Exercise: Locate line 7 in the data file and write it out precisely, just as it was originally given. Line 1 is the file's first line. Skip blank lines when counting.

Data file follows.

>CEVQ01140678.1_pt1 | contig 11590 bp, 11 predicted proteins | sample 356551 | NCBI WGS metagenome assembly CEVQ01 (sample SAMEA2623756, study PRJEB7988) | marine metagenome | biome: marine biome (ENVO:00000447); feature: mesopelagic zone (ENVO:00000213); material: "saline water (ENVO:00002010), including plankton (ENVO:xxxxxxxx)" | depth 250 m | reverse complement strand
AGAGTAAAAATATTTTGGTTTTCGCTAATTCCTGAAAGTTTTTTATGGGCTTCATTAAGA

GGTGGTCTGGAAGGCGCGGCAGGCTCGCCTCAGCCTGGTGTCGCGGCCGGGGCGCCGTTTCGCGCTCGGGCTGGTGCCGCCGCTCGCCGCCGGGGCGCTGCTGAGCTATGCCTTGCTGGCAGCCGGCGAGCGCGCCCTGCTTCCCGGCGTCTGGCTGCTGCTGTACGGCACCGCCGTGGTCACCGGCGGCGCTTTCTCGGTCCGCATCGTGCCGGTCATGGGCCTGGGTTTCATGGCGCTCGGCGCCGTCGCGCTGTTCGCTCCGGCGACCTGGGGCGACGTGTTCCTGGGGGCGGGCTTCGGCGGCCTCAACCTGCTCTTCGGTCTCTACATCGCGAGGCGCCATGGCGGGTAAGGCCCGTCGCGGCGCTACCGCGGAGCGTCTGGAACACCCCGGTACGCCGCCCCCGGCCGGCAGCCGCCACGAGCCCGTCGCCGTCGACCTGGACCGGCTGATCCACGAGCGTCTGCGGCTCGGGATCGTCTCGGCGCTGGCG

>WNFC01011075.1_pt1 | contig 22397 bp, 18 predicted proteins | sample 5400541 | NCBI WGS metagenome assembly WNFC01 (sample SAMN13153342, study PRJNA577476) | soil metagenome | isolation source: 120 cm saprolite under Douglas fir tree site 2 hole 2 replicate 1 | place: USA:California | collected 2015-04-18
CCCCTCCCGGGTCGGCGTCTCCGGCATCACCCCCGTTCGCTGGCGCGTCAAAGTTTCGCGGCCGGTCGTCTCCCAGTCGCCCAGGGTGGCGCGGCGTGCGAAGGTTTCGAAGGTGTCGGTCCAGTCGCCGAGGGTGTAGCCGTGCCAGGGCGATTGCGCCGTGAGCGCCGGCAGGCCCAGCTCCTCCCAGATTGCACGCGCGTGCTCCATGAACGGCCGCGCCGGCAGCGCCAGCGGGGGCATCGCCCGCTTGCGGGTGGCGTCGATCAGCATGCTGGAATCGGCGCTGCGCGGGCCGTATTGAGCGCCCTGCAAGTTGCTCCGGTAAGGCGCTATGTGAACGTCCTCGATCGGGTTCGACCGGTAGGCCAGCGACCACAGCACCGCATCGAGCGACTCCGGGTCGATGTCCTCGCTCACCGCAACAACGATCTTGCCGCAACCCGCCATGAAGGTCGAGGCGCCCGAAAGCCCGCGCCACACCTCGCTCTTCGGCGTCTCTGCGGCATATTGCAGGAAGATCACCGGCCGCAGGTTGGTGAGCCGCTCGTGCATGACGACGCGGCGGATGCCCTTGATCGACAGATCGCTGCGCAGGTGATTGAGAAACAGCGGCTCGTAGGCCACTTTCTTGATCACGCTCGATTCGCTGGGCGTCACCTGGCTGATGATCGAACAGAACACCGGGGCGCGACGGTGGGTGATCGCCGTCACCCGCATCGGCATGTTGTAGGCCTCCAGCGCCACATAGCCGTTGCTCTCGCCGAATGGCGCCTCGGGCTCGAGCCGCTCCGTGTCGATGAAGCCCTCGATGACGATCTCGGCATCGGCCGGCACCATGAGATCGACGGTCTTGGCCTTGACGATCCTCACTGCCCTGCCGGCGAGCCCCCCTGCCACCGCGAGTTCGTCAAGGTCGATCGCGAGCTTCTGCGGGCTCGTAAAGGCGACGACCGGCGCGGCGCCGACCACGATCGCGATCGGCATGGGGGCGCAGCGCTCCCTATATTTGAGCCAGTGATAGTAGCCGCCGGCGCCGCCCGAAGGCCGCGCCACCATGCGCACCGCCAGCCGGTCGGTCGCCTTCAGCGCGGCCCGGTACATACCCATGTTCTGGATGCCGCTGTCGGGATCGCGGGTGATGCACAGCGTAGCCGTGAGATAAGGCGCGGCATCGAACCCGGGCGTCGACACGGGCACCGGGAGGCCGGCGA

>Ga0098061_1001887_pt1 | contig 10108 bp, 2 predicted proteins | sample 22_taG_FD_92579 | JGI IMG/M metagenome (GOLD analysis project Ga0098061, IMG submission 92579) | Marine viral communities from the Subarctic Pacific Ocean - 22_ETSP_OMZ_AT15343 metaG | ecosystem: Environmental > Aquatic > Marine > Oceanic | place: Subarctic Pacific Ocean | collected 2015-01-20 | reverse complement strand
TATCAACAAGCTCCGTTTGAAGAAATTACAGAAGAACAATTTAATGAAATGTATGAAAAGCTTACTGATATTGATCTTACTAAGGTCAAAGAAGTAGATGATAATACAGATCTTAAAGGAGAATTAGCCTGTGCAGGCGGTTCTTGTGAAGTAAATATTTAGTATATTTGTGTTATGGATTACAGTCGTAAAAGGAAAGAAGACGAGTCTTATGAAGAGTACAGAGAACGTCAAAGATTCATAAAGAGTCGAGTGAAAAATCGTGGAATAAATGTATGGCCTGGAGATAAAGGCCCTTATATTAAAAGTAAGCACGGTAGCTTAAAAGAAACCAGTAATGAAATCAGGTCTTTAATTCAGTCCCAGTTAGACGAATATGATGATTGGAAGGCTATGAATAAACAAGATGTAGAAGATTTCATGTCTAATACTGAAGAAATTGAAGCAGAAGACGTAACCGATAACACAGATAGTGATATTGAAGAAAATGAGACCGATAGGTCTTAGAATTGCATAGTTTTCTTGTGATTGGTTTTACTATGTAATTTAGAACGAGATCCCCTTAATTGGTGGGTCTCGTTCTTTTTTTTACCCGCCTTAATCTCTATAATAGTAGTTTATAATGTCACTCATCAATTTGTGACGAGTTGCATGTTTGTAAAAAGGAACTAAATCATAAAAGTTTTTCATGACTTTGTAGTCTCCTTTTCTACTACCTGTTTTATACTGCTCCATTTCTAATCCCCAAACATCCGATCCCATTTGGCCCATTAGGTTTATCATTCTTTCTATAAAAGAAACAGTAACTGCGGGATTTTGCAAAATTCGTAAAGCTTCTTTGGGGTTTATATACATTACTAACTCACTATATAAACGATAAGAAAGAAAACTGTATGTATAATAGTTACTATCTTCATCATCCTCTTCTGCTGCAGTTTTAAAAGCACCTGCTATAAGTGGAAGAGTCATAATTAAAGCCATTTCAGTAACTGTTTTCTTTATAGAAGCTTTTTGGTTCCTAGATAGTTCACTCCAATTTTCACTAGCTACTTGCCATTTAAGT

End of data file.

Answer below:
TATCAACAAGCTCCGTTTGAAGAAATTACAGAAGAACAATTTAATGAAATGTATGAAAAGCTTACTGATATTGATCTTACTAAGGTCAAAGAAGTAGATGATAATACAGATCTTAAAGGAGAATTAGCCTGTGCAGGCGGTTCTTGTGAAGTAAATATTTAGTATATTTGTGTTATGGATTACAGTCGTAAAAGGAAAGAAGACGAGTCTTATGAAGAGTACAGAGAACGTCAAAGATTCATAAAGAGTCGAGTGAAAAATCGTGGAATAAATGTATGGCCTGGAGATAAAGGCCCTTATATTAAAAGTAAGCACGGTAGCTTAAAAGAAACCAGTAATGAAATCAGGTCTTTAATTCAGTCCCAGTTAGACGAATATGATGATTGGAAGGCTATGAATAAACAAGATGTAGAAGATTTCATGTCTAATACTGAAGAAATTGAAGCAGAAGACGTAACCGATAACACAGATAGTGATATTGAAGAAAATGAGACCGATAGGTCTTAGAATTGCATAGTTTTCTTGTGATTGGTTTTACTATGTAATTTAGAACGAGATCCCCTTAATTGGTGGGTCTCGTTCTTTTTTTTACCCGCCTTAATCTCTATAATAGTAGTTTATAATGTCACTCATCAATTTGTGACGAGTTGCATGTTTGTAAAAAGGAACTAAATCATAAAAGTTTTTCATGACTTTGTAGTCTCCTTTTCTACTACCTGTTTTATACTGCTCCATTTCTAATCCCCAAACATCCGATCCCATTTGGCCCATTAGGTTTATCATTCTTTCTATAAAAGAAACAGTAACTGCGGGATTTTGCAAAATTCGTAAAGCTTCTTTGGGGTTTATATACATTACTAACTCACTATATAAACGATAAGAAAGAAAACTGTATGTATAATAGTTACTATCTTCATCATCCTCTTCTGCTGCAGTTTTAAAAGCACCTGCTATAAGTGGAAGAGTCATAATTAAAGCCATTTCAGTAACTGTTTTCTTTATAGAAGCTTTTTGGTTCCTAGATAGTTCACTCCAATTTTCACTAGCTACTTGCCATTTAAGT